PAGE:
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By Thomas G. Whitley

2010 In, "Beyond the Artifact: Digital Interpretation of the Past", Franco Niccolucci and Sorin Hermon (editors), Archaeolingua, Budapest, Hungary, pp312-318.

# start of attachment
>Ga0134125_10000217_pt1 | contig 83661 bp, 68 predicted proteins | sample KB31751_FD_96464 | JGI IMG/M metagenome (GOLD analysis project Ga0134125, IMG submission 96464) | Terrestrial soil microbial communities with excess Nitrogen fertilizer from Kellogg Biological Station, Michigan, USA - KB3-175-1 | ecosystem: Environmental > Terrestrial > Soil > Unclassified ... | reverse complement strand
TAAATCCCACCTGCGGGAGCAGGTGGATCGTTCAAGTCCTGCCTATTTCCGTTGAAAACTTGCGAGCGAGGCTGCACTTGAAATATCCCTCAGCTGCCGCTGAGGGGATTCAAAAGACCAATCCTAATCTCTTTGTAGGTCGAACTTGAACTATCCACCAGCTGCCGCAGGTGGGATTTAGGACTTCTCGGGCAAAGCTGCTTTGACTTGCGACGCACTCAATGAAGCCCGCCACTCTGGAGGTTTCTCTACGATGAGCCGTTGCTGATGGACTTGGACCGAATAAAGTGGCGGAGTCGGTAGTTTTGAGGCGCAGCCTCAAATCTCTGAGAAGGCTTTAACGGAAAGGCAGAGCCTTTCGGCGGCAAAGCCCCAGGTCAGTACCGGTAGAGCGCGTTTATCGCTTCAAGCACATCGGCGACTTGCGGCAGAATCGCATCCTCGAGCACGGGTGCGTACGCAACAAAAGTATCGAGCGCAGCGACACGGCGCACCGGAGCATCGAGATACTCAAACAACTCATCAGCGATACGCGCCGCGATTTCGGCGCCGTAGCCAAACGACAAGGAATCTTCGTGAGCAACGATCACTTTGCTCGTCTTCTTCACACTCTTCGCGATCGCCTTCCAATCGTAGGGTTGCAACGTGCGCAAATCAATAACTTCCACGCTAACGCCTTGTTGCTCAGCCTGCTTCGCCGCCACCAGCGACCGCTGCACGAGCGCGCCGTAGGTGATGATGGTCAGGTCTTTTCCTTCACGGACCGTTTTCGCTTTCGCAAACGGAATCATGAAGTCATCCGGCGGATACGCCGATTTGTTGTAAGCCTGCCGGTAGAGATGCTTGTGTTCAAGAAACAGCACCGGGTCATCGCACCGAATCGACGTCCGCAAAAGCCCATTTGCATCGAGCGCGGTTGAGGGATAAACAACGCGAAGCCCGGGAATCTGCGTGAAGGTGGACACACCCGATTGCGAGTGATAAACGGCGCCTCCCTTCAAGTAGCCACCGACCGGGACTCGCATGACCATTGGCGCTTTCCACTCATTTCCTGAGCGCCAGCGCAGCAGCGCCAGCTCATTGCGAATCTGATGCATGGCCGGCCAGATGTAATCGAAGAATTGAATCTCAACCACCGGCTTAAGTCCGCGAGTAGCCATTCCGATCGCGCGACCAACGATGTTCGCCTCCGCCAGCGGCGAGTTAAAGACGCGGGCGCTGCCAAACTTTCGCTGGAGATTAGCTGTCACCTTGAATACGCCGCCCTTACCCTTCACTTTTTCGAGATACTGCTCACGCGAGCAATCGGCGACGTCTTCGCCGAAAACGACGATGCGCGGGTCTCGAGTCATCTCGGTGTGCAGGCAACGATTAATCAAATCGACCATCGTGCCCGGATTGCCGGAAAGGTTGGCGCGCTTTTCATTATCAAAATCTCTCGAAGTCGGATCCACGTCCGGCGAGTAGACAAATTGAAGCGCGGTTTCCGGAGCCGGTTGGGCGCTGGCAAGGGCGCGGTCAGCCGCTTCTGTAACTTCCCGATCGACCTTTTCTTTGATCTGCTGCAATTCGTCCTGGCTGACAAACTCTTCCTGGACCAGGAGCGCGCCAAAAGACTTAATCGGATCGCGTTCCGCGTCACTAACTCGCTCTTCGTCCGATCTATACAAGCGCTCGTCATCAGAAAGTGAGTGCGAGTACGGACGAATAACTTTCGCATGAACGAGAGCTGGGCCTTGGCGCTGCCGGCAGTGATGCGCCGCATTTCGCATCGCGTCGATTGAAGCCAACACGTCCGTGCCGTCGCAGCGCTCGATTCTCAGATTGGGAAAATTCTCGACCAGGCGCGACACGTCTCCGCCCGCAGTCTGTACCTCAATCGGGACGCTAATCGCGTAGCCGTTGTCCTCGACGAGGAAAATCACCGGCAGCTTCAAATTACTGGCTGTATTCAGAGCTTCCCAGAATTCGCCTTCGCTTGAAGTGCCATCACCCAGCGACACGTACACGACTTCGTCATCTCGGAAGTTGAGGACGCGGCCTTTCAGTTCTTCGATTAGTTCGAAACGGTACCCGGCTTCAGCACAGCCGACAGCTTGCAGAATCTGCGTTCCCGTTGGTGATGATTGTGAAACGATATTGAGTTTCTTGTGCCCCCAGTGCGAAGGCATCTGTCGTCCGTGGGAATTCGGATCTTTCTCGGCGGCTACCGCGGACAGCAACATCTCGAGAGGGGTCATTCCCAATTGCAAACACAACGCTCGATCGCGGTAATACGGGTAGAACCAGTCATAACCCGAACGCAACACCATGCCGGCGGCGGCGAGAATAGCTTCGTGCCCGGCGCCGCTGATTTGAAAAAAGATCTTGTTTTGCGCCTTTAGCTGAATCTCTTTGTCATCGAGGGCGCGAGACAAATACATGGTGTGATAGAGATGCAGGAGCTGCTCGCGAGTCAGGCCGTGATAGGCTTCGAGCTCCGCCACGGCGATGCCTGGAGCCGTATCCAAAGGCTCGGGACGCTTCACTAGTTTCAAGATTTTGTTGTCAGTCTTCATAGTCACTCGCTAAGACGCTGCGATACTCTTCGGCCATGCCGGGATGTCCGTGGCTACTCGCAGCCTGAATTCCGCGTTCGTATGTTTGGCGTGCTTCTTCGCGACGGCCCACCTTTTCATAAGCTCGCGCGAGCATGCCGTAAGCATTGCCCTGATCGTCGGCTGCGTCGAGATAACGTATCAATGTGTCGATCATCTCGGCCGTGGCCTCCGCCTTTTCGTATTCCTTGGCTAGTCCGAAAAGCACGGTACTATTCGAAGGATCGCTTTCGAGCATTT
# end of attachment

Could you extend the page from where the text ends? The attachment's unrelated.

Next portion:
Testing archaeological predictive models has almost always relied upon evaluating the percentage of sites "captured" versus the percentage of area defined as "high" potential. This is known as the "gain" statistic. Fundamentally inherent in correlative models and the gain statistic, though, is the assumption that measuring the deviation from randomness is the best method to evaluate the accuracy and precision of a model. This paper will show, in contrast, that the locations of archaeological sites are always dependent upon the location of the previous instance of settlement and therefore can act only like time-series dependent phenomena, never like random points. This calls for a fundamentally different means of testing models which can account for spatial autocorrelation.


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